Look Up Tonight! Saturn Is Big and Bright, With Rings Tilted Our Way

NASA/JPL
NASA/JPL

Look up tonight, June 14, and overnight into the early morning hours of June 15, and you’ll be able to see Saturn looming luminously in the evening sky. Bring a telescope and you might even be able to see its rings.

Tonight, Saturn is “at opposition”—that is, as close to the Earth as it's going to get this year, and therefore big and bright. It's because our orbits: We are presently in alignment with the Sun, and between it and Saturn, so from our perspective, the disc of Saturn is in full illumination. Think of it as a “full Saturn,” with the same general idea at work as when we have a full Moon.

So what are you waiting for? You’re not going to live forever. Grab a telescope and a blanket and get to the countryside. The Roman god of agriculture and wealth awaits!

HOW DO I SEE IT?

When you look at Mars through a telescope, you’re looking for the ice caps. When you look at Jupiter, you’re looking for its moons and gorgeous stripes. When you look at our Moon, you want to see the craters, ridges, and mountains along the terminator (the line dividing light and dark during the moon’s phases). Saturn, of course, is all about the rings.

Here is the good news: Any telescope of reasonable power should be able to see Saturn’s rings. (That $30 novelty telescope you bought your kid for Christmas that’s collecting dust in a closet? If it has 25x magnification—and it probably does—and if the sky is clear and light pollution low and you know what you’re doing, you can use that.)

Here’s the bad news: Saturn is smaller than Jupiter and a lot farther away from the Earth. Right now, even as it nears opposition, it's nine astronomical units away. (An astronomical unit is the distance between the Sun and the Earth.) This means you should prepare yourself for something less spectacular than Cassini-generated images. It’s going to be small. It’s going to be fuzzy. But it will be recognizable as Saturn, and it's a good year to try to spot its rings.

the rings of saturn
NASA/JPL-Caltech/Space Science Institute

A good view of the rings is not always a guarantee. Some years, the rings are edge-on when seen through a telescope, making them appear more as a single flat line bisecting the planet than as actual rings circling an alien world. (Without enough magnification, the rings might seem to vanish entirely.) Other years, the rings are “open,” Saturn’s pole tilting our way, and you get that wonderful Glamour Shots pose, the rings 45-degrees forward and giving the camera all it’s got. This is because of the planet's orbit and tilts.

Why is it so important for you to get out there and check out Saturn tonight? Because 2017 is a “wide open” year. You’re going to see it all, and with enough telescope, you’ll even be able to make out the gap between the rings and the planet. Saturn will first creep over the southeastern horizon just after 9:30 p.m. EDT on June 14, and will reach its highest point in the sky around 1:30 a.m. This is the best time for viewing: a high, bright Saturn, due south and with rings aplenty. If you’re setting an alarm, give yourself a lot of time to set up and for your eyes to adjust to the darkness. The usual conditions apply: You need a clear sky and no light pollution.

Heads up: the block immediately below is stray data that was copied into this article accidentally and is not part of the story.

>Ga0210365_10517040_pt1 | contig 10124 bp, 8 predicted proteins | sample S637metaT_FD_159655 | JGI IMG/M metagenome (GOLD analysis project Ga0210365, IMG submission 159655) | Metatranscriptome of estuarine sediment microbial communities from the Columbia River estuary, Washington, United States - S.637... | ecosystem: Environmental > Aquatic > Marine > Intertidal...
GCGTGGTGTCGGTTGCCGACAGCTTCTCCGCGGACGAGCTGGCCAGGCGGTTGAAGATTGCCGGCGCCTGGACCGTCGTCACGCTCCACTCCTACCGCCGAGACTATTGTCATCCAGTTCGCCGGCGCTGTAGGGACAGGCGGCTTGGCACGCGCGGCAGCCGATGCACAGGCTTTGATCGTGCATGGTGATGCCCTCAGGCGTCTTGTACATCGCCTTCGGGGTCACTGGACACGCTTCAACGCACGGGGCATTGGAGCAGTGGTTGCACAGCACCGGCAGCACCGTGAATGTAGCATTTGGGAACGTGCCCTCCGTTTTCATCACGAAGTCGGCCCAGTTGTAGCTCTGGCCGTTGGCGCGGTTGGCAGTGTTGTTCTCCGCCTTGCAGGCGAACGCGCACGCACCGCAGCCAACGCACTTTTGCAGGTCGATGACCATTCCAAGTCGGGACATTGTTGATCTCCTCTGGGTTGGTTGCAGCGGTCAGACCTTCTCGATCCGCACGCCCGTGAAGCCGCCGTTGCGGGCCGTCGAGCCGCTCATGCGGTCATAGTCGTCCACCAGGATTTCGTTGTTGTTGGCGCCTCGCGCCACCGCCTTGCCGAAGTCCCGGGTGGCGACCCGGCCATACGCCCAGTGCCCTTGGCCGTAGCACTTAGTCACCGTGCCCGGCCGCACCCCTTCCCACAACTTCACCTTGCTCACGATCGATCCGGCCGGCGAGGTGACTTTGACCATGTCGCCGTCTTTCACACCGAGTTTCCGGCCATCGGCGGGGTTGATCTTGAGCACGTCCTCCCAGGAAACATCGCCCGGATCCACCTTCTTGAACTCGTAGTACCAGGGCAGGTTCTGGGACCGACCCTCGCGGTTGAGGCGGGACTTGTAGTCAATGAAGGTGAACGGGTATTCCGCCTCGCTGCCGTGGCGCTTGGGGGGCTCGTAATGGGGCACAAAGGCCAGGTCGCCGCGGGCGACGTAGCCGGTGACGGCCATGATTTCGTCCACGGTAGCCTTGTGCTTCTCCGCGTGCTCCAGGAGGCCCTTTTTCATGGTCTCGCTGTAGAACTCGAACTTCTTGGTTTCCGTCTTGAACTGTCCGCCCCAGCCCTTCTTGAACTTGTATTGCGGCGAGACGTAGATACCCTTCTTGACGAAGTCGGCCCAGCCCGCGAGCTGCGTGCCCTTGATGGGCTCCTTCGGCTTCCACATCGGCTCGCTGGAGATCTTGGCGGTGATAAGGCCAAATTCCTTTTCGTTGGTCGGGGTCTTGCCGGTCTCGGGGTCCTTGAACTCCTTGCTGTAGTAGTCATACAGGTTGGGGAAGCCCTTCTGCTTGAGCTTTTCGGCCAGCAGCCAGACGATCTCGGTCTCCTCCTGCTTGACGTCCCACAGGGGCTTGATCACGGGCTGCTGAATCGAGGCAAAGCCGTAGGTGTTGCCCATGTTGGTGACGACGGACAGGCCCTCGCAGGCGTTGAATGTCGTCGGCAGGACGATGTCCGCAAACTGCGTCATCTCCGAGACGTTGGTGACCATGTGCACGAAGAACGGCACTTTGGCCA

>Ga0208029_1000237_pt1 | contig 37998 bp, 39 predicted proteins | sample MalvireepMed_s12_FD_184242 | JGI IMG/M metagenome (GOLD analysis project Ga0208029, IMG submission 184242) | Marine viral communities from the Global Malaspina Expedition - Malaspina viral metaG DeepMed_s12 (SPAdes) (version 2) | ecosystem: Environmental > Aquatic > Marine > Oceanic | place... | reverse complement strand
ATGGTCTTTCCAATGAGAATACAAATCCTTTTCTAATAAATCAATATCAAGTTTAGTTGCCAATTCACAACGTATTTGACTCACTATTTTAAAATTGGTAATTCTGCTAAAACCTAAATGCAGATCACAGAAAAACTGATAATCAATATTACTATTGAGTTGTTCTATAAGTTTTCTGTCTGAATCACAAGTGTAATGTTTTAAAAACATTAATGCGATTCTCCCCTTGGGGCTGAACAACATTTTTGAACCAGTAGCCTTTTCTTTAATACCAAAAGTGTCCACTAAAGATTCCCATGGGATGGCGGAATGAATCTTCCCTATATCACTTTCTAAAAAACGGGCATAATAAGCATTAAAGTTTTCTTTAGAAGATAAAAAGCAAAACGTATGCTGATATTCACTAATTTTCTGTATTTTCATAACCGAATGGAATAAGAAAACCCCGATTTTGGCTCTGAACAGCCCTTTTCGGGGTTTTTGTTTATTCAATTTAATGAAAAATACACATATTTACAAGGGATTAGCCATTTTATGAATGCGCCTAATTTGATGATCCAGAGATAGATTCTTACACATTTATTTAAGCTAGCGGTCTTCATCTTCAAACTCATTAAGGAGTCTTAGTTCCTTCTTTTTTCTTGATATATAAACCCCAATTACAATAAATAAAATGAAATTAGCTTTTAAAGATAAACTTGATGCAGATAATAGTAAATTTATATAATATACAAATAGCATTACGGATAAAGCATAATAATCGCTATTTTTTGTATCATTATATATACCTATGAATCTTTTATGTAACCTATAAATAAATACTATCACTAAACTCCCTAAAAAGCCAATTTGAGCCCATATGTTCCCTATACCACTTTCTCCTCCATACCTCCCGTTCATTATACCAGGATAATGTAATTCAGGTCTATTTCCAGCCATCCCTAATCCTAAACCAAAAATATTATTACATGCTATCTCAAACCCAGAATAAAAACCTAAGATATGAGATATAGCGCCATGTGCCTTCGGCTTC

If the weather is bad tonight or you have unbreakable plans, take heart: Saturn will look virtually identical tomorrow night—so much so that beginning at 8 pm EDT on June 15, Slooh is hosting a livestream of the planet featuring views from telescopes and live commentary by astronomers.

SOON THE ONLY WAY TO SEE IT

After September 15, the only way anyone will be able to see Saturn’s rings is to use a telescope, whether of the backyard or the Hubble variety. That’s because NASA’s Cassini spacecraft, which first arrived in the Saturnian system on July 1, 2004, will finally arrive at the end of its mission on that day. Cassini’s grand finale will see the spacecraft plunge into the mysterious atmosphere of the gas giant, where it will disintegrate, though not before returning data revealing the nature of the planet’s magnetosphere and surface winds, and providing some idea of composition of its core.

Cassini is at present still orbiting Saturn, though you will not be able to see the spacecraft with your telescope tonight, even if you do have access to Hubble.

A Generic EpiPen Coming in Early 2019 Could Save You Money

Brand-name EpiPens at a Congressional hearing on the escalating cost of the drug in 2016
Brand-name EpiPens at a Congressional hearing on the escalating cost of the drug in 2016
Alex Wong/Getty Images

For an incredibly common, life-saving medication, EpiPens (epinephrine auto-injectors) are surprisingly difficult for many consumers to get ahold of. Their cost has skyrocketed in recent years from less than $100 for a pack of two to more than $600. They’ve gotten so expensive that some EMTs have resorted to using syringes to manually administer epinephrine rather than purchasing the standard auto-injectors, which are almost exclusively made by the pharmaceutical company Mylan. Generic options have been slow to come to market, but according to Business Insider, a recently approved EpiPen rival is coming in the first few months of 2019, and it could save consumers a significant chunk of change.